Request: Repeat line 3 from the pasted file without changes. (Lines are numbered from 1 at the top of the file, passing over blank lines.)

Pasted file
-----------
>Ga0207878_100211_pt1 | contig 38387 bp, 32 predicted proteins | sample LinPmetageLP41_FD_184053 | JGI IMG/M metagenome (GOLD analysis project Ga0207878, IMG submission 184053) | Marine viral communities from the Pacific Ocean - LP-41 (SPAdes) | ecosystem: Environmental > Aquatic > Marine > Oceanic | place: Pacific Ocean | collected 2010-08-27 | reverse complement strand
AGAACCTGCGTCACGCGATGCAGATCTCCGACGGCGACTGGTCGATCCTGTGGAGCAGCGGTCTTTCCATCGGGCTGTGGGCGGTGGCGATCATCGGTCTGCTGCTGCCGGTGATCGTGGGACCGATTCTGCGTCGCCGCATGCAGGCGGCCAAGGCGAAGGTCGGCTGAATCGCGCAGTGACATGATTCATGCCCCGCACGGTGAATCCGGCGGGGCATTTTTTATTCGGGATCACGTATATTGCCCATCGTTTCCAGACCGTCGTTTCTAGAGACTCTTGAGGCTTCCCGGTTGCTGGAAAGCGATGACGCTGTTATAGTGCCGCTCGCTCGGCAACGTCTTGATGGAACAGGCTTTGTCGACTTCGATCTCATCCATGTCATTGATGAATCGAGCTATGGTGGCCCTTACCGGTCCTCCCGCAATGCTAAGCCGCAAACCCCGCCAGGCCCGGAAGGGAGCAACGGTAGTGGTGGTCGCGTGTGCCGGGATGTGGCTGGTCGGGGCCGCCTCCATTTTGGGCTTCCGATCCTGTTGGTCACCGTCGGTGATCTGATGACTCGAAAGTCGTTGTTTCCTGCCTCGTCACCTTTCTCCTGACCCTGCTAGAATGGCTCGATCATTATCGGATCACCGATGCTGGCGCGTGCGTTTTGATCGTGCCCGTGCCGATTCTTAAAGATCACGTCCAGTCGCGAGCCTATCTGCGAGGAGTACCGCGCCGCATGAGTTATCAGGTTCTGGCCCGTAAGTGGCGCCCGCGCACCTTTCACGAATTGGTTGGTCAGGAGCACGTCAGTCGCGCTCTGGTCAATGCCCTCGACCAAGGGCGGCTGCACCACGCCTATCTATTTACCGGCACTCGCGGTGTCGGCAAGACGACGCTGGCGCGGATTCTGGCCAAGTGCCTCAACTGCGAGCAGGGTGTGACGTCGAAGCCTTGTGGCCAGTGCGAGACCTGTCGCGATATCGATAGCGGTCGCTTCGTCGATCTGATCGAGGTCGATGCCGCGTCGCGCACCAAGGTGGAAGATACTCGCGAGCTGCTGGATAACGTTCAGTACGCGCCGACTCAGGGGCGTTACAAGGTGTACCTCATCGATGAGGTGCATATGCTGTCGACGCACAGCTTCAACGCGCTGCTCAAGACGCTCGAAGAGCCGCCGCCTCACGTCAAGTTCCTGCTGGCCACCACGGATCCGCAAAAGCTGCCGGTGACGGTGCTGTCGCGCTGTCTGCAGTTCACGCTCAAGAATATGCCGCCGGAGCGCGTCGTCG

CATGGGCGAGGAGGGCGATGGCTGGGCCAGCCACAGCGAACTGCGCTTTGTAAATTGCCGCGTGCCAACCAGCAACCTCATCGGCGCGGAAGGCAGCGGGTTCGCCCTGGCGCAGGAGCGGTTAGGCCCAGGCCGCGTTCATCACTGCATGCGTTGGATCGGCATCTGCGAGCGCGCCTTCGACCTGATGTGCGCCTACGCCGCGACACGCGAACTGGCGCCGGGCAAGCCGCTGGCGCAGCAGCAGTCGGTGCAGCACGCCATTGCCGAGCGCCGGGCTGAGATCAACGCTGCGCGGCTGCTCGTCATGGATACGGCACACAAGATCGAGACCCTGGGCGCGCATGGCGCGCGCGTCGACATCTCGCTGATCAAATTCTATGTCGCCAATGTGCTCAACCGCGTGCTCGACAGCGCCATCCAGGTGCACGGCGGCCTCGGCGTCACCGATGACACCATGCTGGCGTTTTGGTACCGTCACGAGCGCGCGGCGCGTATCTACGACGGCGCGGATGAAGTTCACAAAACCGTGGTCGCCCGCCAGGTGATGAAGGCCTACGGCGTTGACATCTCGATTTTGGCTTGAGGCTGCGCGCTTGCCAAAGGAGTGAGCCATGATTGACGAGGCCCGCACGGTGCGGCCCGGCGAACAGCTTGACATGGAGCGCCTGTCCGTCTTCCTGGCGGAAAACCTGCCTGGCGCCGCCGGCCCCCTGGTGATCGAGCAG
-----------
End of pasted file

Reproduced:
CATGGGCGAGGAGGGCGATGGCTGGGCCAGCCACAGCGAACTGCGCTTTGTAAATTGCCGCGTGCCAACCAGCAACCTCATCGGCGCGGAAGGCAGCGGGTTCGCCCTGGCGCAGGAGCGGTTAGGCCCAGGCCGCGTTCATCACTGCATGCGTTGGATCGGCATCTGCGAGCGCGCCTTCGACCTGATGTGCGCCTACGCCGCGACACGCGAACTGGCGCCGGGCAAGCCGCTGGCGCAGCAGCAGTCGGTGCAGCACGCCATTGCCGAGCGCCGGGCTGAGATCAACGCTGCGCGGCTGCTCGTCATGGATACGGCACACAAGATCGAGACCCTGGGCGCGCATGGCGCGCGCGTCGACATCTCGCTGATCAAATTCTATGTCGCCAATGTGCTCAACCGCGTGCTCGACAGCGCCATCCAGGTGCACGGCGGCCTCGGCGTCACCGATGACACCATGCTGGCGTTTTGGTACCGTCACGAGCGCGCGGCGCGTATCTACGACGGCGCGGATGAAGTTCACAAAACCGTGGTCGCCCGCCAGGTGATGAAGGCCTACGGCGTTGACATCTCGATTTTGGCTTGAGGCTGCGCGCTTGCCAAAGGAGTGAGCCATGATTGACGAGGCCCGCACGGTGCGGCCCGGCGAACAGCTTGACATGGAGCGCCTGTCCGTCTTCCTGGCGGAAAACCTGCCTGGCGCCGCCGGCCCCCTGGTGATCGAGCAG